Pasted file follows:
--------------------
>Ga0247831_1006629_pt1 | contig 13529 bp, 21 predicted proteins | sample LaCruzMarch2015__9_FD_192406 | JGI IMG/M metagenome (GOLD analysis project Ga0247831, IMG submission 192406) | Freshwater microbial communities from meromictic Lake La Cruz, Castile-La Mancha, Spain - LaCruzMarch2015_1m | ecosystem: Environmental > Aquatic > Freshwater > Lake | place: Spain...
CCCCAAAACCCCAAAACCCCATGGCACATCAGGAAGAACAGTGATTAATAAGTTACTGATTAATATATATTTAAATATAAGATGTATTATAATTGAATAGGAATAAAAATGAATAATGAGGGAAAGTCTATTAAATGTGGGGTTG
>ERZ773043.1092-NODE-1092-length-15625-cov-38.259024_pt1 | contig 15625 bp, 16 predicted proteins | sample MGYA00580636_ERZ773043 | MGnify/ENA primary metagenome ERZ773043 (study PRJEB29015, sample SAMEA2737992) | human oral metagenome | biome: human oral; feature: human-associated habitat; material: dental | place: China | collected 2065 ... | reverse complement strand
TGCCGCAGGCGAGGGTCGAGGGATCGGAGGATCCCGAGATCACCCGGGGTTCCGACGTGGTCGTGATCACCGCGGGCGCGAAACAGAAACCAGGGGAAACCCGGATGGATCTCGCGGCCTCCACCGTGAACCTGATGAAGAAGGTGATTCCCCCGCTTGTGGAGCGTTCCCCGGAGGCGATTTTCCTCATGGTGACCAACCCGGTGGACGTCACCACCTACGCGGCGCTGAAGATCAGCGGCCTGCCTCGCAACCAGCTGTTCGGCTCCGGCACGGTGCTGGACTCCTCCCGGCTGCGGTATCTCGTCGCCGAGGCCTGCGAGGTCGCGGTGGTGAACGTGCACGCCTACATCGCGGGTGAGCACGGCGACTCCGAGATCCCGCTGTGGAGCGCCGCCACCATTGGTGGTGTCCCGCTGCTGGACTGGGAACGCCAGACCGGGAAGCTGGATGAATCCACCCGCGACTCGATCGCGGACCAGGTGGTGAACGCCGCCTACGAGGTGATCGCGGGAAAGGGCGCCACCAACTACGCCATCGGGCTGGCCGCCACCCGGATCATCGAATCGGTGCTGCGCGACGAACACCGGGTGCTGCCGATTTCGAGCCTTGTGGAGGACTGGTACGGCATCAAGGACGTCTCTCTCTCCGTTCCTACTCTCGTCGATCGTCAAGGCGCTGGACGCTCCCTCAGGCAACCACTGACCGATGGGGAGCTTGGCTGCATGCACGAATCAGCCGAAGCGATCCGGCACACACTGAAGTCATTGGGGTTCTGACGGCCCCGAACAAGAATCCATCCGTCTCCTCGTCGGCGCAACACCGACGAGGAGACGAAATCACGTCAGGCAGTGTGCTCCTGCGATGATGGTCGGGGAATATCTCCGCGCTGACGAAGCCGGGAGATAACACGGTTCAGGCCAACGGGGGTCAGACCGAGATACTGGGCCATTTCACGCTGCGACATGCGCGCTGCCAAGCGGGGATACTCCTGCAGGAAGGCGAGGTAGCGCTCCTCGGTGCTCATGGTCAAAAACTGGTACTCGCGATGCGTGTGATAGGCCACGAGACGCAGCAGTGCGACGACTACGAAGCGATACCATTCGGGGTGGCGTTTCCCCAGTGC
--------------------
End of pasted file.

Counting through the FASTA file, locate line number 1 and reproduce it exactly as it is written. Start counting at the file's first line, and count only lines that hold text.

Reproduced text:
>Ga0247831_1006629_pt1 | contig 13529 bp, 21 predicted proteins | sample LaCruzMarch2015__9_FD_192406 | JGI IMG/M metagenome (GOLD analysis project Ga0247831, IMG submission 192406) | Freshwater microbial communities from meromictic Lake La Cruz, Castile-La Mancha, Spain - LaCruzMarch2015_1m | ecosystem: Environmental > Aquatic > Freshwater > Lake | place: Spain...